Lost Vol­ume 2

Jim fol­lows up his TX200 bud­get short-stroke ex­per­i­ment and tests an even more eco­nom­i­cal, and seem­ingly bet­ter, al­ter­na­tive

Airgun World - - Contents -

Jim ex­pands on his muz­zle energy dilemma, and finds an even cheaper way to solve it

One of the most ap­peal­ing as­pects of spring-air­gun ex­per­i­men­tal en­gi­neer­ing is that you never know ex­actly where an ex­per­i­ment might lead, nor which new in­sights into the work­ings of the gun you might stum­ble upon. So it was, that an ex­per­i­ment into the ef­fects of cre­at­ing lost vol­ume led to a seem­ingly vi­able way of short-stroking airguns at a frac­tion of the usual cost, as cov­ered in last month’s ar­ti­cle.

I shared my find­ings ahead of pub­li­ca­tion with my friend David Rob­son who, like me, is fas­ci­nated by the spring air­gun and de­votes a lot of time to de­vis­ing ways of mea­sur­ing the shot cy­cle, but who, un­like me, is a re­tired char­tered en­gi­neer with a univer­sity ed­u­ca­tion in sci­ence, and he was keen to join in the tests, but I had run out of the polyurethane rod I’d used in my ex­per­i­ments, so the search was on for an al­ter­na­tive.

One ma­te­rial we both have in abun­dance is Ac­etal, which we use to make spring guides and top hats, and I sug­gested mak­ing cylin­der in­serts from this, with an ‘O’ ring to pro­vide both a seal and to hold the insert at the front of the cylin­der. I was quicker to the draw, and was able to re­port to David that the Ac­etal insert was giv­ing me a gain of 13fps to 20fps with Air Arms Ex­press over the polyurethane insert. Now the test­ing could be­gin.


I turned a length of Ac­etal rod down to an easy slid­ing fit in the cylin­der, then drilled an ax­ial 3.7mm hole and cham­fered the in­let. Next, I ground the end of a thin part­ing-off tool into a ‘U’ shape, and used it to cut a groove for the ‘O’ ring, which I trial fit­ted, in­creased the depth of the hole, re­fit­ted un­til it could en­ter the cylin­der, then parted off the insert at 10mm.

The ‘O’ ring serves two pur­poses; first, it holds the insert at the front of the cylin­der, and sec­ond, it seals the small amount of lost vol­ume sur­round­ing the insert. The Ac­etal rod costs around £10 for a one-me­tre length, so a

10mm sec­tion costs 10p, and a 25mm ‘O’ ring adds a few pence to that, so this is prob­a­bly the cheap­est air­gun mod­i­fi­ca­tion there is, or is ever likely to be.


I was de­ter­mined to use the stan­dard Mk.3 TX200 spring, which is top qual­ity, has 23 ac­tive coils, an out­side di­am­e­ter of 20.8mm, and is wound from 2.9mm wire, for a stiff­ness of 5.38 N/mm (New­tons per mil­lime­tre), which is fairly soft com­pared to most af­ter­mar­ket al­ter­na­tives.

Soft springs work rather dif­fer­ently from stiff springs, ac­cel­er­at­ing the pis­ton more gen­tly for a slightly shorter dis­tance, but us­ing preload force to keep the pis­ton in the vicin­ity of the cylin­der end for longer. This means that softer springs cre­ate slightly lower peak pres­sure and tem­per­a­ture, but main­tain them for longer. Some peo­ple, in­clud­ing my en­gi­neer friend David Rob­son, pre­fer shorter, stiffer springs, which give a more rapid com­pres­sion stroke for a feel most com­monly de­scribed as ‘quick’, which give greater pis­ton bounce due to less preload force, but give a softer even­tual pis­ton land­ing for the same rea­son.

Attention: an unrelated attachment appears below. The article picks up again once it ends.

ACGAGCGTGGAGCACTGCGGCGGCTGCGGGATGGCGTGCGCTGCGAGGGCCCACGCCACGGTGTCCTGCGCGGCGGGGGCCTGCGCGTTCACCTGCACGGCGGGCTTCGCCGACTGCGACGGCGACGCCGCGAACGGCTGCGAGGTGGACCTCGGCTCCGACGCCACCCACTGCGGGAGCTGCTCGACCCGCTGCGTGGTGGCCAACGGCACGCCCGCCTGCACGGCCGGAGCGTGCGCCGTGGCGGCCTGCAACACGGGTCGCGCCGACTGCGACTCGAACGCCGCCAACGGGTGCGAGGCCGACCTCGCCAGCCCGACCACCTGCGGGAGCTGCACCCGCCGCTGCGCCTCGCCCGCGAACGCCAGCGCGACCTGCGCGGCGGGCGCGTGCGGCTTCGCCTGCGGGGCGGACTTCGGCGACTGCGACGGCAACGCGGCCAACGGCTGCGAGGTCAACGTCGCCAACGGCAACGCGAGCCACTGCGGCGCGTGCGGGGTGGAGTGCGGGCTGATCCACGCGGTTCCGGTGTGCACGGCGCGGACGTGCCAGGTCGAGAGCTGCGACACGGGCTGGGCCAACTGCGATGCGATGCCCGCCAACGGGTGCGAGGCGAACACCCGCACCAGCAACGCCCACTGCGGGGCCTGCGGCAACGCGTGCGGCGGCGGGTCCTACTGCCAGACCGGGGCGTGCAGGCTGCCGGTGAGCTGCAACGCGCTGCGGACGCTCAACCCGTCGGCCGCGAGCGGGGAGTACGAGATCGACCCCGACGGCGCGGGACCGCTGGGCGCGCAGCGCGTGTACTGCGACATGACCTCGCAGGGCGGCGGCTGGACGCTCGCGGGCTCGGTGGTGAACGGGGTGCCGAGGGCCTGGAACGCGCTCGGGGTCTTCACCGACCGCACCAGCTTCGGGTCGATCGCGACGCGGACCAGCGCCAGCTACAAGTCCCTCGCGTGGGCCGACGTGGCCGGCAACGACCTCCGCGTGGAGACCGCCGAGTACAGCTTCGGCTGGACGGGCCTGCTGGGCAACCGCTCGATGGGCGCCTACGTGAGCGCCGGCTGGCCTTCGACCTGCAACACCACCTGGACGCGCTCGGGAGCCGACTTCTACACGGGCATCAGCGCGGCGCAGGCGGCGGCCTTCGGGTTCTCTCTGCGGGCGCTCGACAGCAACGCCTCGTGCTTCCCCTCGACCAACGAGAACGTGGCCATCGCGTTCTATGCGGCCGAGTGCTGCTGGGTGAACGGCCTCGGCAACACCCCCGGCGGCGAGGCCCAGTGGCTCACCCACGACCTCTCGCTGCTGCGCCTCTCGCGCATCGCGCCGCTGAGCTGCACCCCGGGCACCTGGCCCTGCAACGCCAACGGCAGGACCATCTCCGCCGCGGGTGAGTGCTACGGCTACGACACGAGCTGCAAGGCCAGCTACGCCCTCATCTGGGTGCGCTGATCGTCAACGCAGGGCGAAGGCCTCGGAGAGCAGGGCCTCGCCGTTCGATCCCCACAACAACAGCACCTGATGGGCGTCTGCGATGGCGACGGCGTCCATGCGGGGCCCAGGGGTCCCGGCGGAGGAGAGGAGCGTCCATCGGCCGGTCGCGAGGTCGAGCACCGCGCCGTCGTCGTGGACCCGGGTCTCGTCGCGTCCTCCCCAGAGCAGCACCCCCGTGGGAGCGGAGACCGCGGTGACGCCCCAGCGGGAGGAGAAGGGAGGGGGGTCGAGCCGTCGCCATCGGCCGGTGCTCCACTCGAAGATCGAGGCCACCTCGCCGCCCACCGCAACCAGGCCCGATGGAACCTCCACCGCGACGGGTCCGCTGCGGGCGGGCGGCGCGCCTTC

Which is ‘right’; short and stiff or long and soft? The an­swer is that, within bounds of rea­son, nei­ther is right, nor wrong; they’re dif­fer­ent, just as David and I are dif­fer­ent in our pre­ferred shot cy­cle.

The main rea­son for us­ing the stan­dard spring in this case was not shot-cy­cle pref­er­ence, but econ­omy. If you’re play­ing with a con­ver­sion that costs a few pen­nies, why spend quite a lot of pounds on a re­place­ment main­spring?


With 42mm of spring preload, the ri­fle achieved 11.4 ft. lb. with 7.87 grain Air Arms Ex­press, 10.9 ft.lbs. with Air Arms Field. In­creas­ing preload to 43mm in­creased that to 11.6 ft. lb. with the lighter pel­let, 11.3 ft.lbs. with the heav­ier, per­fect for the in­tended pur­pose of HFT.

The re­coil is ac­tu­ally frac­tion­ally less than you’d get for the same pis­ton stroke with a long pis­ton rod or pis­ton ex­ten­sion, be­cause the stan­dard pis­ton weighs a few grams less and, with a 500 gram scope and mounts fit­ted, re­coil is just over 4.5mm, fol­lowed by un­der 0.75mm of surge, with the Air Arms Ex­press pel­let ex­it­ing the muz­zle af­ter less than one tenth of a mil­lime­tre of for­ward surge, and around 0.7 mil­lisec­onds af­ter pis­ton bounce, all of which has to be good for ac­cu­racy.

The mea­sure­ments above were recorded with the ri­fle fairly free to re­coil, slid­ing in a cra­dle; the re­coil and surge when the ri­fle is in nor­mal use will vary ac­cord­ing to the way in which it is sup­ported and re­strained.